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Barbie will soon be 60 — and is still going strong

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Barbie will soon be 60 -- and is still going strong

EL SEGUNDO: She is turning 60 this year and still doesn’t have a single wrinkle.

Blonde or brunette, slender or curvy, black or white, princess or president, Barbie is a forever favorite for young girls, even if she has caused controversy over the years.

The iconic doll has evolved to keep up with the times — check out her Twitter feed.

And despite fierce competition in the toy industry, 58 million Barbies are sold each year in more than 150 countries.

“In an industry where success today is three to five years, 60 years is a huge deal!” said Nathan Baynard, director of global brand marketing for Barbie.

Around the world, Barbie is as universally known as Coca-Cola or McDonald’s, Baynard said during a recent visit to Mattel’s design studio in El Segundo, a suburb of Los Angeles.

In all, more than one billion Barbie dolls have been sold since she made her debut at the American Toy Fair in New York on March 9, 1959.

She was invented by Ruth Handler, the co-founder of Mattel, who was inspired by her own children to create the doll.

“Her daughter Barbara was limited in the choices of her toys — the only ones were baby dolls,” Baynard recounted.

“The only role she could imagine through that play was caregiver, mother,” whereas Handler’s son “could imagine being an astronaut, cowboy, pilot, surgeon.”

Barbie is, of course, a shortened version of Barbara.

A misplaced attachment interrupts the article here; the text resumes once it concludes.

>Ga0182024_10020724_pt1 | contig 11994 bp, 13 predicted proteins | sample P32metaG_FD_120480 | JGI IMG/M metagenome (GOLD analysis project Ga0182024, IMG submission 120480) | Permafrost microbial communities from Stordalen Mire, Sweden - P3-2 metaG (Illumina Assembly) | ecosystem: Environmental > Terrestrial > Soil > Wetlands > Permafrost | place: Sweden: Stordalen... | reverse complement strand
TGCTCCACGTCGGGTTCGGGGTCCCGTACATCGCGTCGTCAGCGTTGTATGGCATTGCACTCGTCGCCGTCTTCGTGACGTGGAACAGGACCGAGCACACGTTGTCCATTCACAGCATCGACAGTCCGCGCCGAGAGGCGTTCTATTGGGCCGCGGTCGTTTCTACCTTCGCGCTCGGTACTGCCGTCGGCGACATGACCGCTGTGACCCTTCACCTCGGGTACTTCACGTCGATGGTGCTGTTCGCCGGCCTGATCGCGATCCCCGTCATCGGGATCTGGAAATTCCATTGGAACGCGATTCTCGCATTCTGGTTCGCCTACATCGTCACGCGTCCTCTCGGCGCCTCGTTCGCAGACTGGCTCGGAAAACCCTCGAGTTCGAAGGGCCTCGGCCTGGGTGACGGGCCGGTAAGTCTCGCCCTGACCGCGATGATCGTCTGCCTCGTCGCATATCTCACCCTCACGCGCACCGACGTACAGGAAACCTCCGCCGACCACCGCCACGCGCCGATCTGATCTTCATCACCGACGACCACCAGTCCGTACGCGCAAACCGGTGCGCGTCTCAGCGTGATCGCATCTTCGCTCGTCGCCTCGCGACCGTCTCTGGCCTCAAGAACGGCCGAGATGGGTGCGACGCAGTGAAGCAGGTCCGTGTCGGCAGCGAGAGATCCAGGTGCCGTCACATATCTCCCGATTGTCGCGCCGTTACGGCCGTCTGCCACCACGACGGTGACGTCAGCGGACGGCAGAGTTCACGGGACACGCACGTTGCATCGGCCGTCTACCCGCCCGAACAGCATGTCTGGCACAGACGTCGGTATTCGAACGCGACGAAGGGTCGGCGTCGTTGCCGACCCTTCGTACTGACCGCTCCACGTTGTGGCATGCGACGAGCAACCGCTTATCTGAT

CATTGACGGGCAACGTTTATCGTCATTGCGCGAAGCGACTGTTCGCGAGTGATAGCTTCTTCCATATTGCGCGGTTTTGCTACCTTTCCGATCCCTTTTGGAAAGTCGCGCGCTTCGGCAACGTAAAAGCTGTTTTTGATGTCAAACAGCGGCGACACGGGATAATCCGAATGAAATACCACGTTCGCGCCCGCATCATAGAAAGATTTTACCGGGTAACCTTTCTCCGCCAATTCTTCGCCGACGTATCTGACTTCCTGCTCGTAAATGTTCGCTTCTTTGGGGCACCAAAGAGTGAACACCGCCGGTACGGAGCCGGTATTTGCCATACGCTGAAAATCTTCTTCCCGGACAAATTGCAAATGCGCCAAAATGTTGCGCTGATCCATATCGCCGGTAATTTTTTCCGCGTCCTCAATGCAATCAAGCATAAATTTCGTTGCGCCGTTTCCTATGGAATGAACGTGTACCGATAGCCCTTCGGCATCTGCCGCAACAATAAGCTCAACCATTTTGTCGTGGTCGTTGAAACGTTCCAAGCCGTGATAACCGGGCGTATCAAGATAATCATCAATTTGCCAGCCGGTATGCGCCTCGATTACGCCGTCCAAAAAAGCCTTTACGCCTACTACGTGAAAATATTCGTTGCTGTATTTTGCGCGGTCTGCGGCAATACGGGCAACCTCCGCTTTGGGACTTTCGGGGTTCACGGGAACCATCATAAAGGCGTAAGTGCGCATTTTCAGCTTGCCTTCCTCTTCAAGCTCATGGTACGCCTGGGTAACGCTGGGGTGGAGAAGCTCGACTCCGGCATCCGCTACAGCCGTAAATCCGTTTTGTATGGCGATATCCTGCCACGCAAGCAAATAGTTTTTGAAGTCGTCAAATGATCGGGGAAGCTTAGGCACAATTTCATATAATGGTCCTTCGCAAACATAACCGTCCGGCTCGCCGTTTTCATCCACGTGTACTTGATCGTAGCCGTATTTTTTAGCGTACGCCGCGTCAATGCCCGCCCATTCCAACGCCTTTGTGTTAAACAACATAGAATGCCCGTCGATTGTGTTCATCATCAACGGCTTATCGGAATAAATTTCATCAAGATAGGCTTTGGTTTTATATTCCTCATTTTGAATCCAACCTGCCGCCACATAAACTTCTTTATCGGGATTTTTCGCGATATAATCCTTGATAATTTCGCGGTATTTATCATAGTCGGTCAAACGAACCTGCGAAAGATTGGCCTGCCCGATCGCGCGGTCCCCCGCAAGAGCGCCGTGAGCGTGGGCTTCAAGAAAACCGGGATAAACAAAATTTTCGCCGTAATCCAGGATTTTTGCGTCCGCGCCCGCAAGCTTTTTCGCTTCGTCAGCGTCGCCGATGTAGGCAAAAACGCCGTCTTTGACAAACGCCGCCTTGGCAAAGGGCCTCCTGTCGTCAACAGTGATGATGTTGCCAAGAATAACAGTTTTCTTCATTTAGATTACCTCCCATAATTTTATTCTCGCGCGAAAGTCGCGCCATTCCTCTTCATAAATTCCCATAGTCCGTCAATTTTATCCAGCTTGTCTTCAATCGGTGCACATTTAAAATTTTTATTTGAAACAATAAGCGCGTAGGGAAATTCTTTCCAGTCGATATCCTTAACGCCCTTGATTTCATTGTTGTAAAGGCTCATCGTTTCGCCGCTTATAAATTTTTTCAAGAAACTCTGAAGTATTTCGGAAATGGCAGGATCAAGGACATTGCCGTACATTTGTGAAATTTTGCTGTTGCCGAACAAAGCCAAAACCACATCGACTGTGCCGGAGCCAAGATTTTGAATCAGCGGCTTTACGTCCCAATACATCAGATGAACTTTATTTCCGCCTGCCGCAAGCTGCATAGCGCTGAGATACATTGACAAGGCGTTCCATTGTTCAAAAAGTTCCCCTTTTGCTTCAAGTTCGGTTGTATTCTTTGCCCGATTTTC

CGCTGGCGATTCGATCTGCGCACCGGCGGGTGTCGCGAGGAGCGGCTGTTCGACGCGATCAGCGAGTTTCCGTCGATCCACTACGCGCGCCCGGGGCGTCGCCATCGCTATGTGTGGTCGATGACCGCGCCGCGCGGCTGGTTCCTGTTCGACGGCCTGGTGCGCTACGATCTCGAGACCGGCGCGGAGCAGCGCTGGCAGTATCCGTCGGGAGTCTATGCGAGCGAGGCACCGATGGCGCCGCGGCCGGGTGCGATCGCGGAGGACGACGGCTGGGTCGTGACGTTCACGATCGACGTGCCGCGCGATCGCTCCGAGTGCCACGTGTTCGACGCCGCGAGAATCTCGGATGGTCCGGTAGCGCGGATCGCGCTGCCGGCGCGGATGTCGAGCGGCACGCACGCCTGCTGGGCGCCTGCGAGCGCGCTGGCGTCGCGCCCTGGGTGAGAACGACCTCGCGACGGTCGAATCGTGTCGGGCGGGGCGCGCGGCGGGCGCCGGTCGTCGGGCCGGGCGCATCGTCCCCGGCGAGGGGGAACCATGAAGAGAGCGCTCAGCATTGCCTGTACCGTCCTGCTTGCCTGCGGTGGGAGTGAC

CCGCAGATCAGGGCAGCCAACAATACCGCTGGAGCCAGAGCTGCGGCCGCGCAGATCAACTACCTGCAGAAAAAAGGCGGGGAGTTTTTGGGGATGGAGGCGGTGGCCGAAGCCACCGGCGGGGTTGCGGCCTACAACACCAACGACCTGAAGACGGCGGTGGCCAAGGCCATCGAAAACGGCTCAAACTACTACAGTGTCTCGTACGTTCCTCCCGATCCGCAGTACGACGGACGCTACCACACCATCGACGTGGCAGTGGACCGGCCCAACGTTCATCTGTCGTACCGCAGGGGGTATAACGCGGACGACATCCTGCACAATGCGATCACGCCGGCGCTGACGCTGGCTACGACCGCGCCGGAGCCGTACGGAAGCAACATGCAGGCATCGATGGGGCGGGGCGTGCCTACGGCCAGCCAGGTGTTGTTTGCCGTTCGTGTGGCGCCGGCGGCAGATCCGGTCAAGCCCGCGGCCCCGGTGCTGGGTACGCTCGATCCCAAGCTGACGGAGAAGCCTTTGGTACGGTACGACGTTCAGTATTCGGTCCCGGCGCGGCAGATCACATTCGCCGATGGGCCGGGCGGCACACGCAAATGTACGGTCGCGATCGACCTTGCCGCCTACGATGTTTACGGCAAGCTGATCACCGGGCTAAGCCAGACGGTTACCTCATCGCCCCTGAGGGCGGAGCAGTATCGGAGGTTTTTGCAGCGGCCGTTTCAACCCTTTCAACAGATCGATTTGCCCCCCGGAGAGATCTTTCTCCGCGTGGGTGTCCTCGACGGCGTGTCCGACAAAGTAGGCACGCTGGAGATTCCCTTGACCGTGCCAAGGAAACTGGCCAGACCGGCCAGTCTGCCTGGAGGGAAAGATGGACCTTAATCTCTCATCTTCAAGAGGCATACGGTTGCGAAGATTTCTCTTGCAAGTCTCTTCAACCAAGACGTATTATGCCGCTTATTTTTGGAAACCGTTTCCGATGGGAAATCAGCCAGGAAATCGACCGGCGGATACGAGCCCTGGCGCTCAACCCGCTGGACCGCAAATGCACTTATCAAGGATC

The doll was supposed to teach girls “that they had choices, that they could be anything. In 1959, it was a radical idea!” Baynard said.

Barbie was an instant success. In the first year, 300,000 dolls were sold, he added.

 

 

 

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The Legend of Maula Jatt controversy

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LAHORE: Lahore High Court (LHC) today issued a stay order against the upcoming film The Legend of Maula Jatt.
The court restrained respondents, including producer, writer and
others, of the film from unauthorized use of the title, characters, story and music of a 1979 Punjabi blockbuster Maula Jatt, besides issuance of censor certificate.
Justice Amin-ud-Din Khan passed the interim orders while hearing an appeal, filed by Sarwar Bhatti, producer of original movie ‘Maula Jatt’ against an order of the Intellectual Property Tribunal.
The petitioner’s counsel, Ahsan Masood, argued that his client produced film Maula Jatt in 1979 and no one could use the title, music, script, and dialogues of the film as per the Copy Rights Act. However, the respondents produced a film titled The Legend of Maula Jatt in violation of the act without obtaining authorization from his client and got a censor certificate for its exhibition as well, he added.
He contended that the film violated the copyrights and pleaded with the court to issue directions for action against illegal production and exhibition of the film while setting aside the orders of the Intellectual Property Tribunal. He also pleaded with the court to restrain the respondents from using the title, script, and dialogues of the film Maula Jatt, and issuance of the censor certificate.